Upper-level students break the rules to make the grades
Where only first names appear, names have been changed to protect the identities of the sources.
Students in advanced classes, especially those in the Magnet Program and CAP, cheat out of desperation and a desire to fulfill high expectations. This tactic is harmful both to all students and to cheaters' futures, say peers, teachers and administrators such as Assistant Principal Linda Wanner, who fears the problem is pervasive and is spreading an Enron mentality.
Mitch began to cheat when he entered the Magnet and attributes his cheating mainly to academic demands. "There's so much pressure on you to get good grades," he says. "Parents expect you to get as much out of [the Magnet] as you can, and the only proof that you've actually learned something, as they see it, is your report card."
Senior Nardos Bellete, whose schedule is a mix of honors, AP and on-level classes, has noticed a discrepancy among students' attitudes toward cheating and agrees with Mitch that the impetus to cheat is largely stress-based. "When you're in honors or AP, everyone feels there's so much pressure that they need to cheat," she says, adding that the atmosphere is "so different" in regular classes because students don't find cheating necessary.
Students in advanced classes who feel that they must succeed at any cost can be insecure about their academic capabilities, according to English teacher Lawrence Fogel-Bublick. Fogel-Bublick, who teaches ninth-grade Special Alternative Reading Class (SPARC) and eleventh-grade honors English, says, "I feel that my honors students cheat much more than my SPARC students." Honors students, he says, "take the easy way out."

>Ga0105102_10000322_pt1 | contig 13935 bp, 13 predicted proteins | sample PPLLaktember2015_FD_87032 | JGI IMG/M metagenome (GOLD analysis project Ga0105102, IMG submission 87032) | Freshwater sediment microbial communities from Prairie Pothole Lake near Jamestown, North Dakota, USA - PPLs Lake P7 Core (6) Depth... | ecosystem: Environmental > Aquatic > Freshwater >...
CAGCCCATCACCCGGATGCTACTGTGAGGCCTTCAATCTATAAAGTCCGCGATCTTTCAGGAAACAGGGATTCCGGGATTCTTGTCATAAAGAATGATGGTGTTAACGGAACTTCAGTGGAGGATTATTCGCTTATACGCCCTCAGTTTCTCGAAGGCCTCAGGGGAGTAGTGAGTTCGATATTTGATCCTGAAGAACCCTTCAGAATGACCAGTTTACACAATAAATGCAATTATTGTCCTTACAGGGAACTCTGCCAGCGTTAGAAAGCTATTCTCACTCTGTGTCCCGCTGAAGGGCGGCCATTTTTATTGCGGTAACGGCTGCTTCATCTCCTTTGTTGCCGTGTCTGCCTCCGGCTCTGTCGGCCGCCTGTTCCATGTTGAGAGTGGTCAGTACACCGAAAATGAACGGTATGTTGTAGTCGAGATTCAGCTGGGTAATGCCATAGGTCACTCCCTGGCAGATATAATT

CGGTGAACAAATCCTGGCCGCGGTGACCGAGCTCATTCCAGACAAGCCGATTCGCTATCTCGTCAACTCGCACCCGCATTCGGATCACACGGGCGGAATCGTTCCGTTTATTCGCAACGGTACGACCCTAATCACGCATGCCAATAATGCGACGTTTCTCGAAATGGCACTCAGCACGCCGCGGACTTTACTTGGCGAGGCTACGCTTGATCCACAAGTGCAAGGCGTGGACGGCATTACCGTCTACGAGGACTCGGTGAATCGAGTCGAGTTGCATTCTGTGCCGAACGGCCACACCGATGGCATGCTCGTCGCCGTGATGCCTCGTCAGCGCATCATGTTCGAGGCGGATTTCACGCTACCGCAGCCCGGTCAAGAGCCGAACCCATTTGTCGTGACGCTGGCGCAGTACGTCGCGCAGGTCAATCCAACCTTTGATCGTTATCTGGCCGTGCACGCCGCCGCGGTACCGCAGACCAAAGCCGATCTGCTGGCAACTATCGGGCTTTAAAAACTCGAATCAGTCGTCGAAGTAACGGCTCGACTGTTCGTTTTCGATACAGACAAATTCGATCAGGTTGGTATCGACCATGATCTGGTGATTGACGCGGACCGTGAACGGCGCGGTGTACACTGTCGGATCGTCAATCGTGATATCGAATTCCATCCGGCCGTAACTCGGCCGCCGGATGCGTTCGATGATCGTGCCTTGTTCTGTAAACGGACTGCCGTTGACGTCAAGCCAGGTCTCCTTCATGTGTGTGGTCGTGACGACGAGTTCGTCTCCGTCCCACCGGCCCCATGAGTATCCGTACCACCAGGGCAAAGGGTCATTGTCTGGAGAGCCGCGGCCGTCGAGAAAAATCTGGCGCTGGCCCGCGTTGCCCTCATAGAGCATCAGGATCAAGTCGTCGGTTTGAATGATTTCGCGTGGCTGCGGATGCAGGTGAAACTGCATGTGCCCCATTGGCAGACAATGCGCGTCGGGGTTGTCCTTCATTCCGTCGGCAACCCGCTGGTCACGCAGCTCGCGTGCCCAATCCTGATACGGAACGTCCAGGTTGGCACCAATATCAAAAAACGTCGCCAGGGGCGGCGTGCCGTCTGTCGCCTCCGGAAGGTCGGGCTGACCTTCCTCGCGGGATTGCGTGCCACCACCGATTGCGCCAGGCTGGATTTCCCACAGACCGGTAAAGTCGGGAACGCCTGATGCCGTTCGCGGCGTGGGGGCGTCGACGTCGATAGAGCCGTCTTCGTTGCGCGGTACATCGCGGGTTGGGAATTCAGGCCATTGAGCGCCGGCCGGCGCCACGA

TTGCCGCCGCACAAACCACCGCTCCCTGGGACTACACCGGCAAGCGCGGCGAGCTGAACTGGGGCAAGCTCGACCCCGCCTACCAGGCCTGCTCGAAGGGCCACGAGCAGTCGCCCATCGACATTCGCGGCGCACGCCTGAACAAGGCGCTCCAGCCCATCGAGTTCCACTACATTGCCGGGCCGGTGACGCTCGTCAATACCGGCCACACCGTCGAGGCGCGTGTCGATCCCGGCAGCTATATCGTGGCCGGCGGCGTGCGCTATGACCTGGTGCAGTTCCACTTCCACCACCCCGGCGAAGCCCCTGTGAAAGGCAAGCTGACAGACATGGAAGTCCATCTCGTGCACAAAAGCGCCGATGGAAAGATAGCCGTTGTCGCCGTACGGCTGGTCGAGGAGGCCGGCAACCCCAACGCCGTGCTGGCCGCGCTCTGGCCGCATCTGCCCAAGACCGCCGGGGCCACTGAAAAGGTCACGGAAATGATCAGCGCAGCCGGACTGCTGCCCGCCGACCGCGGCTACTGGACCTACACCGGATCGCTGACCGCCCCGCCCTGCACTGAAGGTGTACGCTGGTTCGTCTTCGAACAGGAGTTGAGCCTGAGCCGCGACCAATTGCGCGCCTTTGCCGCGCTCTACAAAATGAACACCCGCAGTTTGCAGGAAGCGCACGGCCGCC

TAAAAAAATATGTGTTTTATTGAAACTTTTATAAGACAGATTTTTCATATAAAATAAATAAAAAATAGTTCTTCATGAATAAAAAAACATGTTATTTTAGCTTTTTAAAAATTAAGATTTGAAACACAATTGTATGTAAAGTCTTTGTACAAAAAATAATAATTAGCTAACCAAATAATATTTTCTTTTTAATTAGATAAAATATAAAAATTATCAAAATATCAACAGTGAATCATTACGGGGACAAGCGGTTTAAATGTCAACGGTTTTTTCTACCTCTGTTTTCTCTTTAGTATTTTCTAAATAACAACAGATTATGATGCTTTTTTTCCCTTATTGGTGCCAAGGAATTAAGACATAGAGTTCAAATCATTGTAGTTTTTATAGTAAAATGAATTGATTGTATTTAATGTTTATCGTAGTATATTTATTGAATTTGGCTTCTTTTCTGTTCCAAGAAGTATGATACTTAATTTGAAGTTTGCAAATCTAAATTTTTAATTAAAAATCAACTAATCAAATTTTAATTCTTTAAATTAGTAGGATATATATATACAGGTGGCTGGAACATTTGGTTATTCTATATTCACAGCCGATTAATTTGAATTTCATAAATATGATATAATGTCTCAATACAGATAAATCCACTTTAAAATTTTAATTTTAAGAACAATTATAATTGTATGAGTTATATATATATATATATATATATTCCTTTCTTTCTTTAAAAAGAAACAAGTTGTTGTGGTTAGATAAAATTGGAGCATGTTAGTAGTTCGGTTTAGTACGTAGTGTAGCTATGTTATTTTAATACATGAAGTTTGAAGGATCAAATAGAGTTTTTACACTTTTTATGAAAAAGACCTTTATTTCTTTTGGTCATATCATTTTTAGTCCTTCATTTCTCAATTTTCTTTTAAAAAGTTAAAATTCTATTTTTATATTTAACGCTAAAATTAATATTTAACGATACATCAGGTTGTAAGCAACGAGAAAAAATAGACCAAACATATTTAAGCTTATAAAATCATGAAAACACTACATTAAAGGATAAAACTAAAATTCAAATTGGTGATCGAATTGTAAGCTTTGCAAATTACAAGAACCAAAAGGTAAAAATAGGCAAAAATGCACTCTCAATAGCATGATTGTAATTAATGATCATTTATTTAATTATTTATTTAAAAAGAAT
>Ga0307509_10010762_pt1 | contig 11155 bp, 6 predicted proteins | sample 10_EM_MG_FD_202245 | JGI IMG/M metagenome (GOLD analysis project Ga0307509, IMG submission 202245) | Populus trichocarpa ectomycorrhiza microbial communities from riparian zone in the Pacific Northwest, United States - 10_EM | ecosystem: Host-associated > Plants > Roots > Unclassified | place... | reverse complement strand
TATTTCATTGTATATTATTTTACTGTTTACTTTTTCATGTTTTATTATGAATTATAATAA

Teachers are largely helpless to prevent in-class cheating, says Magnet math teacher Eric Walstein. Either they can't prove a student is acting dishonestly or the student's parent will refuse to help rectify the situation, he says. He cites an incident at the beginning of May wherein the father of a student who copied a paper off the Internet threatened to sue the school for defamation when his son was accused of cheating.
In the end, says Walstein, the most effective way to prevent cheating is to maintain an atmosphere of trust and handle what cases occur without disrupting the rest of the class. "Can I guarantee that all the kids I've ever had have never cheated? Of course not. The question is, how do you deal with it? I'm not going to close up the whole operation because one or two kids are cheating. I'd much rather have the trust of the many," he says.
Magnet senior Sam Goldman, who was suspended last year for trading AP World History work with his peers, agrees that singling out a few miscreants for punishment will be ineffective. "Even suspending the students and making an example of them did not begin to stop the problem," he says. "But cheating is such a large problem that for students to not cheat is almost taking them out of the competition."
Mitch no longer cheats as frequently as he did in past years and says he curtailed his academic dishonesty when he realized the futility of his actions. "I don't think most of the people realize that if you do get that A or B [by cheating], you're really just hurting yourself," he says. "If you get credit for a class but you don't get anything out of it, you might as well just drop it."
Wanner believes that students who cheat with impunity may encounter the same fate as the top executives whose corporate scandals have made recent newspaper headlines. "People who cheat and get away with it will continue to do it and do it in larger ways," she says.
Bellete, too, envisions a somewhat bleak future for the high-school cheater. "It really scares me, because if this does continue, what have we learned at all?" she asks. "It's all good to cheat on your science homework today, but what happens if you work for a biotech firm tomorrow?"
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